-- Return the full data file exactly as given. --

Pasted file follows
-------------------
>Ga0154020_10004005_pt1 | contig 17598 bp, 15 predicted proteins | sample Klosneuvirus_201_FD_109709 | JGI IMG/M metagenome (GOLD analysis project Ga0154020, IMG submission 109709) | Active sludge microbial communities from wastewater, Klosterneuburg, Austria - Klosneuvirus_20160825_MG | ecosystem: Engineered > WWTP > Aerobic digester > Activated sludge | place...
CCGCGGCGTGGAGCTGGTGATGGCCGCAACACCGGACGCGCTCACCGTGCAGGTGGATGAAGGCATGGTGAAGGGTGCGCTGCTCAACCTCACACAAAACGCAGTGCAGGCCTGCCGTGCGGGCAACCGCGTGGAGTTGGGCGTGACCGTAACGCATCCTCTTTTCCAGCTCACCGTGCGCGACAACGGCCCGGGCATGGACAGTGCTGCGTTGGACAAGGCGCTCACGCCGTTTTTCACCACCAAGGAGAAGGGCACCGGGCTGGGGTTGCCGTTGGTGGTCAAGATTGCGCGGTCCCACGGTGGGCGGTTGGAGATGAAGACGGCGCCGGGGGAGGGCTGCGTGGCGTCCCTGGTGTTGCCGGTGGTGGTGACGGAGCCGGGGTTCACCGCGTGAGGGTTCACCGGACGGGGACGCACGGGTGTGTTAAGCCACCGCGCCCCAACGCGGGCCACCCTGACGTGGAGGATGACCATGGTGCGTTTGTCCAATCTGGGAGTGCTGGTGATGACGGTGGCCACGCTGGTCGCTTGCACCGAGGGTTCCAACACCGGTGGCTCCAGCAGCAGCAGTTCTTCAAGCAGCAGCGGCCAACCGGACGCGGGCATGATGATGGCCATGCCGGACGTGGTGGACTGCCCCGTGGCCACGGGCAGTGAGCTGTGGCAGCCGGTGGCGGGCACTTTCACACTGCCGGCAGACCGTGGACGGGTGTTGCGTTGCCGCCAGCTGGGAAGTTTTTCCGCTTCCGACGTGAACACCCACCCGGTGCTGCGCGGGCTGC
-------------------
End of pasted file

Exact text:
>Ga0154020_10004005_pt1 | contig 17598 bp, 15 predicted proteins | sample Klosneuvirus_201_FD_109709 | JGI IMG/M metagenome (GOLD analysis project Ga0154020, IMG submission 109709) | Active sludge microbial communities from wastewater, Klosterneuburg, Austria - Klosneuvirus_20160825_MG | ecosystem: Engineered > WWTP > Aerobic digester > Activated sludge | place...
CCGCGGCGTGGAGCTGGTGATGGCCGCAACACCGGACGCGCTCACCGTGCAGGTGGATGAAGGCATGGTGAAGGGTGCGCTGCTCAACCTCACACAAAACGCAGTGCAGGCCTGCCGTGCGGGCAACCGCGTGGAGTTGGGCGTGACCGTAACGCATCCTCTTTTCCAGCTCACCGTGCGCGACAACGGCCCGGGCATGGACAGTGCTGCGTTGGACAAGGCGCTCACGCCGTTTTTCACCACCAAGGAGAAGGGCACCGGGCTGGGGTTGCCGTTGGTGGTCAAGATTGCGCGGTCCCACGGTGGGCGGTTGGAGATGAAGACGGCGCCGGGGGAGGGCTGCGTGGCGTCCCTGGTGTTGCCGGTGGTGGTGACGGAGCCGGGGTTCACCGCGTGAGGGTTCACCGGACGGGGACGCACGGGTGTGTTAAGCCACCGCGCCCCAACGCGGGCCACCCTGACGTGGAGGATGACCATGGTGCGTTTGTCCAATCTGGGAGTGCTGGTGATGACGGTGGCCACGCTGGTCGCTTGCACCGAGGGTTCCAACACCGGTGGCTCCAGCAGCAGCAGTTCTTCAAGCAGCAGCGGCCAACCGGACGCGGGCATGATGATGGCCATGCCGGACGTGGTGGACTGCCCCGTGGCCACGGGCAGTGAGCTGTGGCAGCCGGTGGCGGGCACTTTCACACTGCCGGCAGACCGTGGACGGGTGTTGCGTTGCCGCCAGCTGGGAAGTTTTTCCGCTTCCGACGTGAACACCCACCCGGTGCTGCGCGGGCTGC